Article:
FIG. 2 shows a shared hybrid fiber-coax system 100 in accordance with the invention having reduced ingress noise and increased upstream bandwidth. The system 100 of FIG. 2 is similar in many respects to the network of FIG. 1 and like numbers have been used for like elements. However, the network 100 of FIG. 2 does differ from the network of FIG. 1 in several respects. In particular, the network 100 of FIG. 2 includes an NIU 34' in place of the NIU 34 of FIG. 1. Referring to FIG. 2, the NIU 34' operates to interface a corresponding subscriber 14 to an associated tap 30 in much the same way as does the NIU 34 of FIG. 1. However, unlike the NIU 34 of FIG. 1 that operates to modulate all of the upstream information generated by the subscriber 14 onto the low frequency band of 5-40 MHz, the NIU 34' of FIG. 3 modulates at least a portion of the upstream subscriber-generated information via a carrier to a high frequency band (e.g., 750-1000 MHz), above the band on which the downstream information is carried.

There are several advantages to modulating at least a portion of the upstream information via a carrier to such a high frequency band. First, the high frequency band (750-1000 MHz) lying above the downstream information band (e.g., 50-750 MHz) is typically much less susceptible to noise than the low frequency band (5-40 MHz) that has traditionally been employed to carry the upstream information. Further, the frequency band of 750-1000 MHz has a much greater bandwidth than the low frequency band of 5-40 MHz.

Additionally, the network 100 of FIG. 2 differs from the network 10 of FIG. 1 by the presence of trunk amplifiers 25--25, each with a regenerator element 35' and an amplifying element 36', in place of the trunk amplifiers 24--24. Further, the network 100 of FIG. 1 also includes line extenders 29--29, each with a regenerator element 35 and an amplifying element 36, in place of the line extenders 28--28 of FIG. 1.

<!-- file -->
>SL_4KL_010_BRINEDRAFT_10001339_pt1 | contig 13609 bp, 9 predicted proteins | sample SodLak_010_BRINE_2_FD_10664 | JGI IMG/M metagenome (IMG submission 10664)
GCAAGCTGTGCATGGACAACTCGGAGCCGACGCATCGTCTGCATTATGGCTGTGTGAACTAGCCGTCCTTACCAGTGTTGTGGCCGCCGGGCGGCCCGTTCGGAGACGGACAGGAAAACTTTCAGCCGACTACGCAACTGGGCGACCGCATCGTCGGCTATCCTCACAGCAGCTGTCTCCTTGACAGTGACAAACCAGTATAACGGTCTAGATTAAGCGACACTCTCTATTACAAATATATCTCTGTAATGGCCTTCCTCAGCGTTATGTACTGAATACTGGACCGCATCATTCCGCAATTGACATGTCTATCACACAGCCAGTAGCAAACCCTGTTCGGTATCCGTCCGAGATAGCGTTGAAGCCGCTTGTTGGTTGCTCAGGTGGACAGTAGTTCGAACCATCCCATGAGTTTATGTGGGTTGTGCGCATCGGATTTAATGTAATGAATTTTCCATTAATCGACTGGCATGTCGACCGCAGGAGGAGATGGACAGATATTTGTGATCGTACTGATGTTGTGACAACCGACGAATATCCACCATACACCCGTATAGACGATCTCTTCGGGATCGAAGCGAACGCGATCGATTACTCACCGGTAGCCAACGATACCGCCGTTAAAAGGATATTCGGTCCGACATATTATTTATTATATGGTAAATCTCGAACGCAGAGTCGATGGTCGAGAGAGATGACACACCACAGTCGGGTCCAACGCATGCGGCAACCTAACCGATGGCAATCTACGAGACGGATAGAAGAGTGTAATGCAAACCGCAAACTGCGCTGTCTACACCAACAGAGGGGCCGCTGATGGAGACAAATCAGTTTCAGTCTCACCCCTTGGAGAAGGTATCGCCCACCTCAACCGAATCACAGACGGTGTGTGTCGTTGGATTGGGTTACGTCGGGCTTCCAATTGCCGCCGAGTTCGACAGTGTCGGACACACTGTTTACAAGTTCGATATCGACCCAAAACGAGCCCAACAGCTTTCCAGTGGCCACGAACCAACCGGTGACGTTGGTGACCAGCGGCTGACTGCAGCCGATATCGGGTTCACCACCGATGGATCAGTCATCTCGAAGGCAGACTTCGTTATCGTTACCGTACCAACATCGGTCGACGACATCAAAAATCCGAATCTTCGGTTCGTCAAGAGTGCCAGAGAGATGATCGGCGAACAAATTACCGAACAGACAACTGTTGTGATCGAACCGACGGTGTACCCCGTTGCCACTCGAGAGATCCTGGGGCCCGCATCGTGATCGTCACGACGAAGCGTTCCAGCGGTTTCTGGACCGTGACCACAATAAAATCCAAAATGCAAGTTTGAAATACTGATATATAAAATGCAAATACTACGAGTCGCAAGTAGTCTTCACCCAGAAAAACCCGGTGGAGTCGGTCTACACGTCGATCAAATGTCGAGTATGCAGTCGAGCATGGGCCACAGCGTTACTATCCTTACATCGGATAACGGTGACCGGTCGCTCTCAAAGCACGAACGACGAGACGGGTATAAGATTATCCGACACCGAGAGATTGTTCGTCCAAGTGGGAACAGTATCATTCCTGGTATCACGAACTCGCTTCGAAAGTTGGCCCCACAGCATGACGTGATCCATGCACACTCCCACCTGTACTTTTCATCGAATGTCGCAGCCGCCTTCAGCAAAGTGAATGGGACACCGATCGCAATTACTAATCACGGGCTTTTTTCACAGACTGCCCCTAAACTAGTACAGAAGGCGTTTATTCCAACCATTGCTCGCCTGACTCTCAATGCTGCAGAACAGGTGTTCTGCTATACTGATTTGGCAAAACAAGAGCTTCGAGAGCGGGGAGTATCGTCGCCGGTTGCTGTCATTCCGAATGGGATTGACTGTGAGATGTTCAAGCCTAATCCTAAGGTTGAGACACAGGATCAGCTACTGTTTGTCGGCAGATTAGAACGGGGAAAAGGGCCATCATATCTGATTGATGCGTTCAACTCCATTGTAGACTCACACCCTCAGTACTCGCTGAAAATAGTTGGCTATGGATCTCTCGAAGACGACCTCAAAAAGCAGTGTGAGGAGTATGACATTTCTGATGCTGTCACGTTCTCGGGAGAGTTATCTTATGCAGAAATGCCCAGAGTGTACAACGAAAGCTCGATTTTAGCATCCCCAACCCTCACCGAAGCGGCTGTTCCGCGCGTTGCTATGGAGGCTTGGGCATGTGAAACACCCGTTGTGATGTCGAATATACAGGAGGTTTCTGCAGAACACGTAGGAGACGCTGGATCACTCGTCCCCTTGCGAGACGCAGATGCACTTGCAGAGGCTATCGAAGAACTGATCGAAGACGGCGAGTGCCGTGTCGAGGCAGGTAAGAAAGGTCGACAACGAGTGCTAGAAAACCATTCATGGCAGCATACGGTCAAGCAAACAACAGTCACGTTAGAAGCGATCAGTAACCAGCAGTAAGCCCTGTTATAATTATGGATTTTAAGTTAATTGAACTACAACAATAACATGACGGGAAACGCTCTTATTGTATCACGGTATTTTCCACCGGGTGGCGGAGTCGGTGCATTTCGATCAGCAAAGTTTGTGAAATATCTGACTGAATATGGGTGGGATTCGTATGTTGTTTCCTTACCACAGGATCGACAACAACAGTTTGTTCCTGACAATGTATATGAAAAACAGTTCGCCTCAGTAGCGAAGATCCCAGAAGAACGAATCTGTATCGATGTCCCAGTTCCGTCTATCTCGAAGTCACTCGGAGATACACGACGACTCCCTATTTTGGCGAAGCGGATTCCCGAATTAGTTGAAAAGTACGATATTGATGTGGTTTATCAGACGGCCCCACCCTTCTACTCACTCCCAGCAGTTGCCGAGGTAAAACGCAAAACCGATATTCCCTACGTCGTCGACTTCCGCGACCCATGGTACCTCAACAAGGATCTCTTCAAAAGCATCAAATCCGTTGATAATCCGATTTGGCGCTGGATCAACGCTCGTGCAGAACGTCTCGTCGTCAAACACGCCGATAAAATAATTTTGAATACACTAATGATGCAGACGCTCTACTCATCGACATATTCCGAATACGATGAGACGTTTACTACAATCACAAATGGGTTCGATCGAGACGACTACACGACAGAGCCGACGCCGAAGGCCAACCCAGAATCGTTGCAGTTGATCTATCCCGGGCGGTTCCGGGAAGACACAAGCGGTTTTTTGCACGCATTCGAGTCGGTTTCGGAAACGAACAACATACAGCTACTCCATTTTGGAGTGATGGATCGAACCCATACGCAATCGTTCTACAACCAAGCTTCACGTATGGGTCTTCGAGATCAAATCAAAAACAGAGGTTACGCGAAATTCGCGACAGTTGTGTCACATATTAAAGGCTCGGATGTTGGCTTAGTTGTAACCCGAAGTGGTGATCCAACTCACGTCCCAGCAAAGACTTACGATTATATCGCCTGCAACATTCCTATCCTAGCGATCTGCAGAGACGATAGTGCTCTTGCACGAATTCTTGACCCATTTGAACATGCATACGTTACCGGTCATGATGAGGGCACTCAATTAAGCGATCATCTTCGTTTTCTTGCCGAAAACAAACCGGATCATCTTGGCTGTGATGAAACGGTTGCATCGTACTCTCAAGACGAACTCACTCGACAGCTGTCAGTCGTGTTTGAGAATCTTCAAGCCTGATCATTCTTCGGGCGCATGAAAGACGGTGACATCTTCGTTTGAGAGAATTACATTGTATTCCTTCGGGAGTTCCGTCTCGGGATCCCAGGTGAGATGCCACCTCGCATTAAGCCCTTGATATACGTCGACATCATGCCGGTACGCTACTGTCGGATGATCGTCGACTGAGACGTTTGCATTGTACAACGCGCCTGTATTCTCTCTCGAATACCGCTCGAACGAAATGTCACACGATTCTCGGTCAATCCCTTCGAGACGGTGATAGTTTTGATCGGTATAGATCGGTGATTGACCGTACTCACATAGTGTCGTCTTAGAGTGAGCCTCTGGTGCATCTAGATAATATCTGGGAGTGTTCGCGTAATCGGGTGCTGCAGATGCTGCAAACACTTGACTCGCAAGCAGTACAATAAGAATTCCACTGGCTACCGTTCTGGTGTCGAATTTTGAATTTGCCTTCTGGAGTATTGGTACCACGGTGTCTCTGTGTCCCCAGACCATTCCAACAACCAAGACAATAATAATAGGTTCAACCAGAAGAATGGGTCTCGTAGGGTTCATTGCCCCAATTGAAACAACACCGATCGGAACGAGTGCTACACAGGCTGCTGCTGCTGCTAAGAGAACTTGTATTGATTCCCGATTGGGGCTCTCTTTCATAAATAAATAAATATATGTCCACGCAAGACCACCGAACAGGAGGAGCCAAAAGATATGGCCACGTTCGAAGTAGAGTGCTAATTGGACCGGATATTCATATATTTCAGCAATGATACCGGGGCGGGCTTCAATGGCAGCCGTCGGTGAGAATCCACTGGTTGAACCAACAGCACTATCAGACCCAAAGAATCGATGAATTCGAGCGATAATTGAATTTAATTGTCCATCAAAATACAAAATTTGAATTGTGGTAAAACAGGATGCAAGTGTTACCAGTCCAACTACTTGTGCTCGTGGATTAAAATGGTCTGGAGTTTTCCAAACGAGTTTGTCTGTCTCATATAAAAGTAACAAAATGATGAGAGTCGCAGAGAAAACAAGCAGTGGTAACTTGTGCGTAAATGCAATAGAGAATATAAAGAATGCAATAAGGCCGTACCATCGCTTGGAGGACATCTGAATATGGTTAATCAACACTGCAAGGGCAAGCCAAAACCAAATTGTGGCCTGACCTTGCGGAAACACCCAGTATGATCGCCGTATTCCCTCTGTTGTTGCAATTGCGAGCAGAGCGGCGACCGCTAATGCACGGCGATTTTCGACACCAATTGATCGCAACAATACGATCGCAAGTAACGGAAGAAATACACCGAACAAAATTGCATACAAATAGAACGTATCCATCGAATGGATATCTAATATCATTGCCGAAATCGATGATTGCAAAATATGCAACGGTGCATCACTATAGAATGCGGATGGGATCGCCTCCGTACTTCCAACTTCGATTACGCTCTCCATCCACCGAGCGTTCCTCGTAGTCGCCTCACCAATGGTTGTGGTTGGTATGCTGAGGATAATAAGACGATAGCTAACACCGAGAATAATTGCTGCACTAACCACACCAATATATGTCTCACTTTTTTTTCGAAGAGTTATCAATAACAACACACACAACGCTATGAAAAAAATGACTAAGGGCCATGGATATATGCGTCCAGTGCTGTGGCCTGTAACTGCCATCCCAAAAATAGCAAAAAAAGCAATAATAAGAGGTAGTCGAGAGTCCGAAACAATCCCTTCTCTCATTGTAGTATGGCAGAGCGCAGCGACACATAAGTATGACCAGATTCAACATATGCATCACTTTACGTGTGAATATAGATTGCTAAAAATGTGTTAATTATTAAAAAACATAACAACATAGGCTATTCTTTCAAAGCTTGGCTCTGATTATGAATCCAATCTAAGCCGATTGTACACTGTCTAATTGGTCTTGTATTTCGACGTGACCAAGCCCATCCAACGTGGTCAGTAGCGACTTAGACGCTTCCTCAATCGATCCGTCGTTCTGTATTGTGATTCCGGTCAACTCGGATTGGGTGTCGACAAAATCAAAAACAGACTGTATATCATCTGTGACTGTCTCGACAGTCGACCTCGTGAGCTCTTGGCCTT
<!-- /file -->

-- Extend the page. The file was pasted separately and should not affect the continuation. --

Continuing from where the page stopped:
FIG. 3 depicts a line extender 29 that may be substituted for one of the line extenders 28--28 of FIG. 1. As seen in FIG. 3, the regenerator element 35 within the line extender 29 comprises upstream and downstream diplexers 381 and 382, respectively, connected to upstream and downstream distribution cable segments 261 and 262, respectively, representing upstream and downstream portions, respectively, of one of the distribution cables 26--26.

The downstream diplexer 382 functions to separate the subscriber-originated upstream information (now modulated via a carrier to the high frequency band) from information that is below the high frequency band. The lower frequency signals typically include the downstream information modulated onto the 50-750 MHz band for receipt by individual subscribers 14--14 as well as subscriber-generated upstream information that is modulated onto the low frequency band (5-40 MHz). (There may be some services for which it is desirable to modulate subscriber-generated upstream information via a carrier to the low frequency band of 5-40 MHz despite potential noise. However, for other applications, such as telephony where the system 10 provides the subscribers 14--14 with local telephone or data access, it is desirable to modulate such subscriber-generated information onto the high frequency band.)

The high frequency upstream information that is separated by the diplexer 382 passes to a digital repeater 40 configured the same as the digital repeater described in the aforementioned co-pending application Ser. No. 08/650,683 (incorporated by reference herein). The digital repeater 40 digitizes and regenerates the high frequency upstream information to yield a substantially noise-free signal so long as the signal-to-noise ratio of the incoming subscriber-generated high frequency upstream information is adequate which is typically the case. The regenerated upstream information produced by the digital repeater 40 passes to the upstream diplexer 381 for injection onto the upstream branch distribution cable segment 261 for ultimate transmission to the head end 12 of FIG. 2 via the fiber node 18 of FIG. 2.

As discussed, lower frequency signals (those below the upstream information modulated via a carrier onto the 750-1000 MHz band) include both the downstream information destined for the subscribers 14--14 as well as low frequency, subscriber-generated upstream information. The lower frequency information downstream information is separated by the upstream diplexer 381 and passes via a coaxial cable 411 to an amplifier assembly 36 for receipt by an upstream diplexer 441 within the amplifier assembly. The upstream diplexer 441 separates the downstream information modulated onto the frequency band of 50-750 MHz from low frequency subscriber-generated upstream information that is received in a manner described hereinafter.